Putney Swope (Robert Downey, 1969)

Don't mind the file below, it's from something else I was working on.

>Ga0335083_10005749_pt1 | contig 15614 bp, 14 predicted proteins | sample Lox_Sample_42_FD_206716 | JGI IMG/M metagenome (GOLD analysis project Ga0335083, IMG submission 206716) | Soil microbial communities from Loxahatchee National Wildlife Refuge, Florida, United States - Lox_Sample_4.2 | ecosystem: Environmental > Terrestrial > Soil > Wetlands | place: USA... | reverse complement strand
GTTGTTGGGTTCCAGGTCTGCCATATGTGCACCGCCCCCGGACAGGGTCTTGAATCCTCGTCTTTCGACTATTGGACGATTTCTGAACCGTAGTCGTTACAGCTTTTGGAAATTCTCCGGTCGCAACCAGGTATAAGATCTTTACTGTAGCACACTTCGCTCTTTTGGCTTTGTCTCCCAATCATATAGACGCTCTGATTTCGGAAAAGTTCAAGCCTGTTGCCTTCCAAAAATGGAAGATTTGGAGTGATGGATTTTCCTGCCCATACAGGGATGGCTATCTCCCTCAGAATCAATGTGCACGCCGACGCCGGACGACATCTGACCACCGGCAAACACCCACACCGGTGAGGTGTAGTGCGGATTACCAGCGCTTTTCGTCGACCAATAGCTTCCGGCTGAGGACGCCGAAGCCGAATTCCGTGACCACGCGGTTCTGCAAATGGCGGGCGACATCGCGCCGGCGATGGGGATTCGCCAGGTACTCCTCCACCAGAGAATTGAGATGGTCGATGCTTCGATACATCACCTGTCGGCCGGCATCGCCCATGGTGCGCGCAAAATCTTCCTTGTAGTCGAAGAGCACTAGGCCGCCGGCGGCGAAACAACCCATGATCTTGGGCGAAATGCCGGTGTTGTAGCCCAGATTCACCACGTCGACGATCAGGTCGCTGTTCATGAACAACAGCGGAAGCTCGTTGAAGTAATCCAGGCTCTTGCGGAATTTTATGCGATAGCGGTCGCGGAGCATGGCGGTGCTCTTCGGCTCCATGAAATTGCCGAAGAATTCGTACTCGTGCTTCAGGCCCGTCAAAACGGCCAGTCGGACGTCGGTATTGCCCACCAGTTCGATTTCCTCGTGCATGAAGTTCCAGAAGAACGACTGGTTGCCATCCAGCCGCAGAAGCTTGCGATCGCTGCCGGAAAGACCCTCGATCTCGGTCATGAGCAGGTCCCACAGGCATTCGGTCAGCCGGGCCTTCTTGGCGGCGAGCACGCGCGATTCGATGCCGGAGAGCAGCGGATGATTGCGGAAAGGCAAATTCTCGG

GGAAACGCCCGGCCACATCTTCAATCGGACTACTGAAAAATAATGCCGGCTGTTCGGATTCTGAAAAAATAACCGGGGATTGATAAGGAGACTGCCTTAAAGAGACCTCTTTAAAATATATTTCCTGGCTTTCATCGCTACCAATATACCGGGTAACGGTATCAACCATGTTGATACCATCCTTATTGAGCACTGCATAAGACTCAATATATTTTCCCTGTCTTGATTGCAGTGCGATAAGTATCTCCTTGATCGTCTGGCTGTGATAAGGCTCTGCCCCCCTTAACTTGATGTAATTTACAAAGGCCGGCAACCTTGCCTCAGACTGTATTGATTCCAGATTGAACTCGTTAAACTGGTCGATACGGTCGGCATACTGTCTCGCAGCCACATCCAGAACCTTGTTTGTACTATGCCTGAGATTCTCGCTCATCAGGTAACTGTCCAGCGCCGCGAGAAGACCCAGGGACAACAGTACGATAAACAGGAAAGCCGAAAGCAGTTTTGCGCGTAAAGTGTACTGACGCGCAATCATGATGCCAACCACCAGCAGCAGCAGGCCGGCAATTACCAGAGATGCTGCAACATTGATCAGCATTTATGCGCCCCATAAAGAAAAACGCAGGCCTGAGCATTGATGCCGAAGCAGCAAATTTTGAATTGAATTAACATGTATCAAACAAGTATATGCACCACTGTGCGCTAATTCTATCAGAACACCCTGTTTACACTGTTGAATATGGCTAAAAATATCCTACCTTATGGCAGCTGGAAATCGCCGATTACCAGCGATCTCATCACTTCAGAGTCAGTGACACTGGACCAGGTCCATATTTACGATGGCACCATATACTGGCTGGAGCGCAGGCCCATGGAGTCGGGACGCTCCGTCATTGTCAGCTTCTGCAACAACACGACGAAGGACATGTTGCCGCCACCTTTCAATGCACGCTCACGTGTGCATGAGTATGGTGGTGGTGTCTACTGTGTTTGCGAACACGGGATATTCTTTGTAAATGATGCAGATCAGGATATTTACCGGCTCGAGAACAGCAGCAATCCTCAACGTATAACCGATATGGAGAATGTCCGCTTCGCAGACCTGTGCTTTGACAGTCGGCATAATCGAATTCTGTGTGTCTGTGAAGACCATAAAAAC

Putney Swope certainly hasn't aged that well and I'm never quite sure how effective a piece of satire it really was to begin with. There are moments in the film's take no prisoners approach that work successfully, most notably the advertising sequences, but the larger issue of race and late 60s radicalism don't feel that fleshed out and are there to be taken advantage because they can. Downey may get some credit for addressing the issue at the time but his execution, while barbed, comes off as too superficial and amateurish to be called great satire. Some of this can't be faulted too much because the film is a low budget indie but the execution leaves something to be desired. The story centers on the title character, the token black man at an advertising agency. When the president of the agency dies, and with the other board members unable to vote for themselves, Swope accidentally gets voted in because the others think that no one else will vote him in. Swope proceeds to fire everyone except one token white and replace the board with black radicals. Swope vows a new form of advertising, to get truth and soul out. This is where we get the commercials featuring an orgy used to sell airlines and a limbless man praising an insurance company. The faux ads are by far the cleverest satire in the film, as the stiff and unoriginal portrayal of Swope and his radical counterparts falls flat. Swope eventually becomes no better than the men he replaced, being consumed with the greed and hubris that come with his "remarkable" ideas. That Swope's comeuppance is never really earned fuels the uneven nature of the film.